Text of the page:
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California "Exempt Status" Misclassification "Car Salesman" California

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  • California "Exempt Status" Misclassification "Car Salesman" California

    I have looked thoroughly at the California Labor Code with regards to the "Exempt Employee" Classifications, but I can't find anything directly that labels a Car Dealership Sales Associate in any kind of "Exempt Status". Now, this is not directly the issue I have a problem with.
    I was recently hired on board with a New Car Dealership as a Sales Consultant. I am paid strictly on a commission basis, this is not a big suprise for this business. What is odd though is why I would have to punch in and punch out of a clock and work not only 5 days at 40 hours, but they have two of the eight days with mandatory 12 hour shifts. Either I'm completely stupid, or I'm missing something here! Why are they dictating my hours if I am a commission based employee? How is this addressed in the State of California? If in fact I can be labeled "exempt", which I know is probably commonly done all over the state but I'm not sure sure it is truly accurate. I read the classification for "exempt employee" under Outside Sales and I don't meet those requirements. I don't meet the requirements under Executive or professsional either, it doesn't even require a College Degree!
    I just would like clarification. If indeed they can classify me as "exempt", then is there not some kind of law regarding how many hours a week I work. And it it's commission, can they dictate to me to mandatorly work an extra 8 hours a week every single week? Something just doesn't play out right in this situation. If I was a Salary Employee, then okay. But even then it's not dictated that you will work those hours every week. "Exempt status" classification was put in place for such professionals where you're not "clock watchers", but an employee with good judgment and you stay until the job is done.
    At a dealership, we stand around until 9pm so we can lock up. I would hardly consider this "staying around until the job is done". Something just doesn't seem right here I need to get some clarification.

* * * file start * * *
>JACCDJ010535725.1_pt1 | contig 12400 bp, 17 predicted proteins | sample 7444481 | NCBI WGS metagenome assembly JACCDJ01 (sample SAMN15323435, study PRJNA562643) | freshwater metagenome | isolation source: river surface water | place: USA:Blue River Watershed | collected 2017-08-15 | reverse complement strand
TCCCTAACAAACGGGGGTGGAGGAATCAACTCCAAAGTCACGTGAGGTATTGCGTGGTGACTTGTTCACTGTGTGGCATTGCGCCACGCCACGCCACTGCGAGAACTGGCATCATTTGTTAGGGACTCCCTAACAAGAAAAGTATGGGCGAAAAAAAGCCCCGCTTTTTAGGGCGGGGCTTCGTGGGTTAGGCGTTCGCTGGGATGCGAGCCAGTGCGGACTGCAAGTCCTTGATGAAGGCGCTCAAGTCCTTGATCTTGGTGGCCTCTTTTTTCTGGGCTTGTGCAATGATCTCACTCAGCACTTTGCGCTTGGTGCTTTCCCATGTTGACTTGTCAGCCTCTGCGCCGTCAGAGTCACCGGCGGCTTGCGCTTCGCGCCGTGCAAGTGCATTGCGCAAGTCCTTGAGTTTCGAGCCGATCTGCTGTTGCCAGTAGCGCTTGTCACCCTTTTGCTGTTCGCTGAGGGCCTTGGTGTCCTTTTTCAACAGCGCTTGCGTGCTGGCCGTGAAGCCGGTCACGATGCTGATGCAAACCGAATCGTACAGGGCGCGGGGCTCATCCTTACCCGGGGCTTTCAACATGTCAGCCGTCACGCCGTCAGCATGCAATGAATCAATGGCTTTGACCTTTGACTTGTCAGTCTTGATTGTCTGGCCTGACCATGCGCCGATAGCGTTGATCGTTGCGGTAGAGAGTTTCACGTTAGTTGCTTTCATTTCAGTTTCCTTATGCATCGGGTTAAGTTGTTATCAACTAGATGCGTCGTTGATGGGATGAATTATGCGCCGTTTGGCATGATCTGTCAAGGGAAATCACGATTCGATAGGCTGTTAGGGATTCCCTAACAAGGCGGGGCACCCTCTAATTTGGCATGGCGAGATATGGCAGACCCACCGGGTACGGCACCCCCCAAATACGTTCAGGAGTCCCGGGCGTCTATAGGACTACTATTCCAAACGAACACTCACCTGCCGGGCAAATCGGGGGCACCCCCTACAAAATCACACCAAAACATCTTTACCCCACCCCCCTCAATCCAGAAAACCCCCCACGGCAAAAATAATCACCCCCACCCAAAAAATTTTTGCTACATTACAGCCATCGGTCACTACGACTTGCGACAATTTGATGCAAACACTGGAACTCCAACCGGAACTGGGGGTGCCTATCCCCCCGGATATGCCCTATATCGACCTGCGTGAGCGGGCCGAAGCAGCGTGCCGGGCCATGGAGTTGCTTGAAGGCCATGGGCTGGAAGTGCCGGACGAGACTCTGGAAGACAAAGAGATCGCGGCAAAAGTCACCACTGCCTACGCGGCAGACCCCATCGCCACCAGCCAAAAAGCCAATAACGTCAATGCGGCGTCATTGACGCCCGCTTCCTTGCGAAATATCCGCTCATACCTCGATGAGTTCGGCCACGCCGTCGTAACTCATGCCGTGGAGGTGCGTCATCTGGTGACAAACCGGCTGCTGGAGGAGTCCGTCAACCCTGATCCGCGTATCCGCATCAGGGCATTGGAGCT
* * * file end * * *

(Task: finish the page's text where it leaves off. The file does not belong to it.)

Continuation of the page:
Thanks,

  • #2
    There are two separate unrelated sets of law in play, one for federal and one for state. You sometimes hear that CA law "overrides" federal law and that is not entirely correctly. It would be more accurate to say that both sets of the law are 100% active 100% of the time, and at any given instance, whatever is most favorable to the employee is what is used. However, the other law is always still in play and the employee can always choose to use the other law. So, employers basically always have to look to both sets of laws, come out with two different answers and use whichever answer favors the employee.

    Federal answer only. There is an exception in federal law (FLSA) that says for auto salespeople working at dealers that these employees are exempt from overtime but not minimum wage. It is not possible under federal law to pay an auto salesperson working at a dealer as 100% commission that ignores minimum wage. It is also not possible for any state law to make this requirement go away, so there is no legal possibility what-so-ever that you are indeed a 100% commission employee.
    http://www.dol.gov/whd/regs/compliance/whdfs11.pdf

    California answer only. This one is harder because for whatever reason, CA has failed to issue what I would consider clear guidance. Or maybe I just have not found where they have hidden it. Absence of proof is not proof of absence. As far as I can find, there is no CA rule exempting auto sales persons from overtime similar to the federal rule. Meaning you should be subject to CA overtime rules. Past that point, you should be subject to CA and federal MW rules. Meaning not 100% commission.
    http://www.dir.ca.gov/dlse/FAQ_OvertimeExemptions.htm